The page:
At the gate you will usually find a machine. Put the ticket into the obvious slot in the machine, and the amount of toll will be shown on a display level with the driver's head. Pay with notes and/or coins. The machine will give change if necessary. You will sometimes find a human attendant.
There are a few toll autostrade that do not use tickets: they have toll plazas across the road charging a flat rate of tolls. One is the link between the A11 and A12 just west of Lucca, and another is the A9 between the A8 and Como.
There is a lot of nonsense around about Italian drivers. It is true that in major cities, they drive too fast, pay little attention to lane markings, and generally play by local rules; but tourists should not try to drive into major cities anyway. Outside towns, they will generally drive as fast as road conditions allow or a little faster. If you find you are being followed too closely, just look for somewhere to pull right and let the car get past. In the narrow streets of old towns, Italian drivers slow right down and are very courteous.
Driving in major cities
It is a very bad idea to try to drive into any major city in Italy. Quite apart from the hazards of Limited Traffic Zones, traffic is fast and heavy, and parking is expensive. If you are travelling by car and want to visit a major city, leave the car in a nearby small town and take a bus or train into the city.
Driving outside major cities
Outside built-up areas, vehicles should use dipped headlamps at all times. There are many speed cameras in Italy, so do not exceed the posted limit; even if a 50 km/h limit seems unnecessary.
General road signs
|Italy uses European standard signs to give warnings and instructions. These are illustrated on a separate page.|
Road direction signs
Italy has fairly good signage telling you which road to take, but it follows Italian conventions. People from UK complain that the signs do not show road numbers (apart from autostrade). People from USA complain that they do not show the compass point followed by the road. Instead, the signs show the places that the road will take you to. Quite logical, when you think about it.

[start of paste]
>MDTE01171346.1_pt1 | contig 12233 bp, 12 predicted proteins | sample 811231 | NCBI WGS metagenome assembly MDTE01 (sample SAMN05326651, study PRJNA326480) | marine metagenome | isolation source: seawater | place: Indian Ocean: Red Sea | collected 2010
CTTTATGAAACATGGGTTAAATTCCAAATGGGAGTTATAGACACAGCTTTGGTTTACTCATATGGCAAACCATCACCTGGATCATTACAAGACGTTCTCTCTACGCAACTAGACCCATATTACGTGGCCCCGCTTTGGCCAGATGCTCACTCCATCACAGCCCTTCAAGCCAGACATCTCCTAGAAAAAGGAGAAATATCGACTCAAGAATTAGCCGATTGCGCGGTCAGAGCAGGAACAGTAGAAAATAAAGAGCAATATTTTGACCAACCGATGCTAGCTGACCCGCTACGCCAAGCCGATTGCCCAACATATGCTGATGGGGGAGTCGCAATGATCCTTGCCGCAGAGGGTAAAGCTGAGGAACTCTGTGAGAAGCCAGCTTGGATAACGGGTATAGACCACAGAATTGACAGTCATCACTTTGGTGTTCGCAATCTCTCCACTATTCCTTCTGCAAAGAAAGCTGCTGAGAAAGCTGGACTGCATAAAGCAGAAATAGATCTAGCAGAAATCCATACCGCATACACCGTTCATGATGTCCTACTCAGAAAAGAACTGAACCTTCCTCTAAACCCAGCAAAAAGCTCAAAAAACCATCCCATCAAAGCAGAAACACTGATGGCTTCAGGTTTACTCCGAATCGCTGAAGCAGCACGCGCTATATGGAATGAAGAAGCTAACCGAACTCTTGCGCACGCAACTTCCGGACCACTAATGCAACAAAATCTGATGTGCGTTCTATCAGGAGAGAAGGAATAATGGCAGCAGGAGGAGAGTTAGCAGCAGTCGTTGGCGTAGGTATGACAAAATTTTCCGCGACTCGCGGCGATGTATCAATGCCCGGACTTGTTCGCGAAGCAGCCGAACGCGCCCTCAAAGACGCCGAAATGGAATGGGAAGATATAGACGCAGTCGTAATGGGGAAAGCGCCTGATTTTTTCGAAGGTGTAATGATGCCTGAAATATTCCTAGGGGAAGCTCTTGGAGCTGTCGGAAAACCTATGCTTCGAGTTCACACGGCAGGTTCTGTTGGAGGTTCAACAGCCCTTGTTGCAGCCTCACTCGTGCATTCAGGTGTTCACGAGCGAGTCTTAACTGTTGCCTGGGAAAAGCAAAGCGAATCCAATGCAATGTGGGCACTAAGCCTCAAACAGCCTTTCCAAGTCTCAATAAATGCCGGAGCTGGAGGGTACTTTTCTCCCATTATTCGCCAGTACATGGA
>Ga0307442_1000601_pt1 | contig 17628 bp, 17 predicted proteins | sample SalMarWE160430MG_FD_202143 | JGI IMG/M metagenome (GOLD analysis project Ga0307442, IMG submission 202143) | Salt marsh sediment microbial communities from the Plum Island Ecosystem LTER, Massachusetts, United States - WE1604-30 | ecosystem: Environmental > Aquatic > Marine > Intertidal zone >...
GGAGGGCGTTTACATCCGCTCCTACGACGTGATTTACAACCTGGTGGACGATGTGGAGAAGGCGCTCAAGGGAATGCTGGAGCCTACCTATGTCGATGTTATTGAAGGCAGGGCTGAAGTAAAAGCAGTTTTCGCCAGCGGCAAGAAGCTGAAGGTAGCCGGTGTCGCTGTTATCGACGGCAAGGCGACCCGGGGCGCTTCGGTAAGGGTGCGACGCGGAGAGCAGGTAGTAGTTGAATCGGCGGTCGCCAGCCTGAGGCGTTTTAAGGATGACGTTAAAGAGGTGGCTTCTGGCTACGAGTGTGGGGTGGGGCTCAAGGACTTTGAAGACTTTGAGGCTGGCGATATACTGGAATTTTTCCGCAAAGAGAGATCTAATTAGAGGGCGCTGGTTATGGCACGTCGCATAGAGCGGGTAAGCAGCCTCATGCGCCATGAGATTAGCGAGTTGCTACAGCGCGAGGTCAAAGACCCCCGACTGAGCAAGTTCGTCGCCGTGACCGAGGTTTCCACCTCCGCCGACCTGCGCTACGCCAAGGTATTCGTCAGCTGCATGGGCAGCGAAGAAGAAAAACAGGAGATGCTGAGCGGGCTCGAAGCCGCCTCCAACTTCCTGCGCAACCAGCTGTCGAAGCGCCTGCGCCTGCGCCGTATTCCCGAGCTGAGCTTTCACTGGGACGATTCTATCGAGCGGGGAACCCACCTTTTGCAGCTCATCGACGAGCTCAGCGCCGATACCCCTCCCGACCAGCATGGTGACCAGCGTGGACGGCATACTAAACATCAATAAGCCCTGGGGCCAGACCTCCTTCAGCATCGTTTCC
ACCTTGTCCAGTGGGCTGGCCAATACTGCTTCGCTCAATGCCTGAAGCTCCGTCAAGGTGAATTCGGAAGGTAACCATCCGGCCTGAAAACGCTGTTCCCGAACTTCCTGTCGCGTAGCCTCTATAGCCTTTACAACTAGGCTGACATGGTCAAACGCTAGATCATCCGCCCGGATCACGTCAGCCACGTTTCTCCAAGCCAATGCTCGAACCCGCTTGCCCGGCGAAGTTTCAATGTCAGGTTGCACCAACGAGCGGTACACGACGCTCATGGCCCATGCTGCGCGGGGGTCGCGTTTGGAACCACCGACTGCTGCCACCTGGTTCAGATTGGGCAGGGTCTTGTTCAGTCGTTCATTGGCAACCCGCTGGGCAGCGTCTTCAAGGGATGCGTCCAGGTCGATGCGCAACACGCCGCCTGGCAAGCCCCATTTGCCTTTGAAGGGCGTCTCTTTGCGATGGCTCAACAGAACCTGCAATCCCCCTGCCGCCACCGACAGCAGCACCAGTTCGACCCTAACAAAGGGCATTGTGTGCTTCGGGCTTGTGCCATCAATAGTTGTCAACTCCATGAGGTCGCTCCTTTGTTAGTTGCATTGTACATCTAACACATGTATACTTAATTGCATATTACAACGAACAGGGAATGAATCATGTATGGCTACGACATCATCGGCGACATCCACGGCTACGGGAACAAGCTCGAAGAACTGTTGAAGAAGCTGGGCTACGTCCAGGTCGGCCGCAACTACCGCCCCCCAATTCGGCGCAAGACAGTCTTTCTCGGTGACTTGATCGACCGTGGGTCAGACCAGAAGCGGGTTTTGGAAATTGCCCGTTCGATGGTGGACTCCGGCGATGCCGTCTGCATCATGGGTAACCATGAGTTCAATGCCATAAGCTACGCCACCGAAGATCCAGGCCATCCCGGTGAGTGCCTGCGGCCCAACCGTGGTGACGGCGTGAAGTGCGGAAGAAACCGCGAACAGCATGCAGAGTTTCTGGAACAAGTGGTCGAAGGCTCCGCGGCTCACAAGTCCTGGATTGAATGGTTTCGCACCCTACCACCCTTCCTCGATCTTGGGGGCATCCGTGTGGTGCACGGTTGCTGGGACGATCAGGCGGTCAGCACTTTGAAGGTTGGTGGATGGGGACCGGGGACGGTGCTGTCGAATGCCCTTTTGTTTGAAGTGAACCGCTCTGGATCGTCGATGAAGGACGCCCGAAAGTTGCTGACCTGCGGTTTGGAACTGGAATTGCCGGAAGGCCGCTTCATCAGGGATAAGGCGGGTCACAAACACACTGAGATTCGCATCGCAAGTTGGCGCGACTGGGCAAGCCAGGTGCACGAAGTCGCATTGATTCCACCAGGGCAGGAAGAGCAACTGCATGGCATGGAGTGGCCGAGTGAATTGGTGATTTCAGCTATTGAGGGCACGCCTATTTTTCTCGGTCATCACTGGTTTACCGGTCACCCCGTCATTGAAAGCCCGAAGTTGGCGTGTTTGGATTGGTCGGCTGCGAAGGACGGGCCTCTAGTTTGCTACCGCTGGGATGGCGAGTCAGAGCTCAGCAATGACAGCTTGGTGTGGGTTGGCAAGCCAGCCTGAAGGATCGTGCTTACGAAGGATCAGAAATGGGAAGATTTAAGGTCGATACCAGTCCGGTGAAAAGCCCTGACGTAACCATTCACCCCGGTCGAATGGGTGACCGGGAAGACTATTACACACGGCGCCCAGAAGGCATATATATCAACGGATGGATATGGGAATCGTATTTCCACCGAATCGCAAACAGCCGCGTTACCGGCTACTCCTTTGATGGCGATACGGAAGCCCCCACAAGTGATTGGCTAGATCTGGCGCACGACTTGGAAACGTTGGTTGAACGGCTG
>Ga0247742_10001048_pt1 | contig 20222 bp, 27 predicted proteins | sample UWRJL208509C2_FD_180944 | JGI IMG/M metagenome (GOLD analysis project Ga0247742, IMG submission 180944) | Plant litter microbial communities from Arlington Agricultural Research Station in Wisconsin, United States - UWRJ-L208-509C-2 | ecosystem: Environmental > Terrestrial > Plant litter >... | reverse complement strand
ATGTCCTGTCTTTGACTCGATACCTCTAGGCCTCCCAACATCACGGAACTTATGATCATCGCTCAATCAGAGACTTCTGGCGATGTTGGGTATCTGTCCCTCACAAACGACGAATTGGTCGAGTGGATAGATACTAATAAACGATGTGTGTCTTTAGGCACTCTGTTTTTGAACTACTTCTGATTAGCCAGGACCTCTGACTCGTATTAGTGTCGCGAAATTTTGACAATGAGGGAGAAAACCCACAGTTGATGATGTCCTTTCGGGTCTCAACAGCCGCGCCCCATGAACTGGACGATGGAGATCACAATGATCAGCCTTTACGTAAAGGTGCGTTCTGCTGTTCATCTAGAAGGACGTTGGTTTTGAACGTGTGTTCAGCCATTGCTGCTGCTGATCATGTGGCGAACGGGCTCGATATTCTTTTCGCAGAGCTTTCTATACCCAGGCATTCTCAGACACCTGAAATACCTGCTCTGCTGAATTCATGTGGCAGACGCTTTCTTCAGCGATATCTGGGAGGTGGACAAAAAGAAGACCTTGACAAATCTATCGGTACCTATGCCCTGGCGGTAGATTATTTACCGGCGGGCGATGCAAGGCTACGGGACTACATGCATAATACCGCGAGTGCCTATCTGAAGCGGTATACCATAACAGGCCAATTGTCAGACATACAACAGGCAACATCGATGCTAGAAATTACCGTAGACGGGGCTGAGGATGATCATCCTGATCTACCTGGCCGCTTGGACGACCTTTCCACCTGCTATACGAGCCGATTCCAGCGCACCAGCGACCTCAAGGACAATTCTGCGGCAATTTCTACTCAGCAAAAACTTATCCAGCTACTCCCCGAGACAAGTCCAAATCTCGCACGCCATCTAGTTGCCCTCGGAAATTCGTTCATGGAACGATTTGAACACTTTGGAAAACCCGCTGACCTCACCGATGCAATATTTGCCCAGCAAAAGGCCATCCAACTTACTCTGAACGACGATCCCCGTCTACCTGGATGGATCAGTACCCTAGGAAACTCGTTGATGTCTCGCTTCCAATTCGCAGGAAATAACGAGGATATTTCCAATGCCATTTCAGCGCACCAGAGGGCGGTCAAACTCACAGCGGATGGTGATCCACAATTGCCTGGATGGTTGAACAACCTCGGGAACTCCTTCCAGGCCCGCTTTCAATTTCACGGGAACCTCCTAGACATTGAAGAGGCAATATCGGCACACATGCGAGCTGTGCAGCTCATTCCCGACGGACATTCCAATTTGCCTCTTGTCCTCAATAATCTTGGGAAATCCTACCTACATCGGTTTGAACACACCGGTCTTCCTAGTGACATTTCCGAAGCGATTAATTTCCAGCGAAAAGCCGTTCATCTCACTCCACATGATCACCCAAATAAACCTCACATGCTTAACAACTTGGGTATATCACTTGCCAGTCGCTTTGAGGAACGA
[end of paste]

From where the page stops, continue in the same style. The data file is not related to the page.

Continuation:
Autostrada direction signs
Some people have expressed concern about taking the correct autostrada exit. There is good directional signage, as shown in these pictures.
Limited Traffic Zones (ZTLs)Almost every settlement in Italy has in its centre a Zona Traffico Limitato (Limited Traffic Zone). Only authorised vehicles are allowed into this area, making it more pleasant and safer for pedestrians. These areas are clearly indicated with the standard European "No vehicles" sign of a red circle with white centre, like an Italian speed limit sign with no numbers. Do not drive past such a sign. Except perhaps in Rome, there is always a way to make a turn and avoid the ZTL.
Note that using a GPS device will not guarantee that you avoid ZTLs, nor will planning a route using Google Maps or ViaMichelin. As you drive into any settlement, be prepared to see a ZTL sign and make a turn.
This excellent collection of signs is at the entrance to the ZTL in Mantova, and illustrates a number of points. Let's look at each sign in turn.
Copyright © 2011-15 by Nick Booth. Please contact me if you have any comment.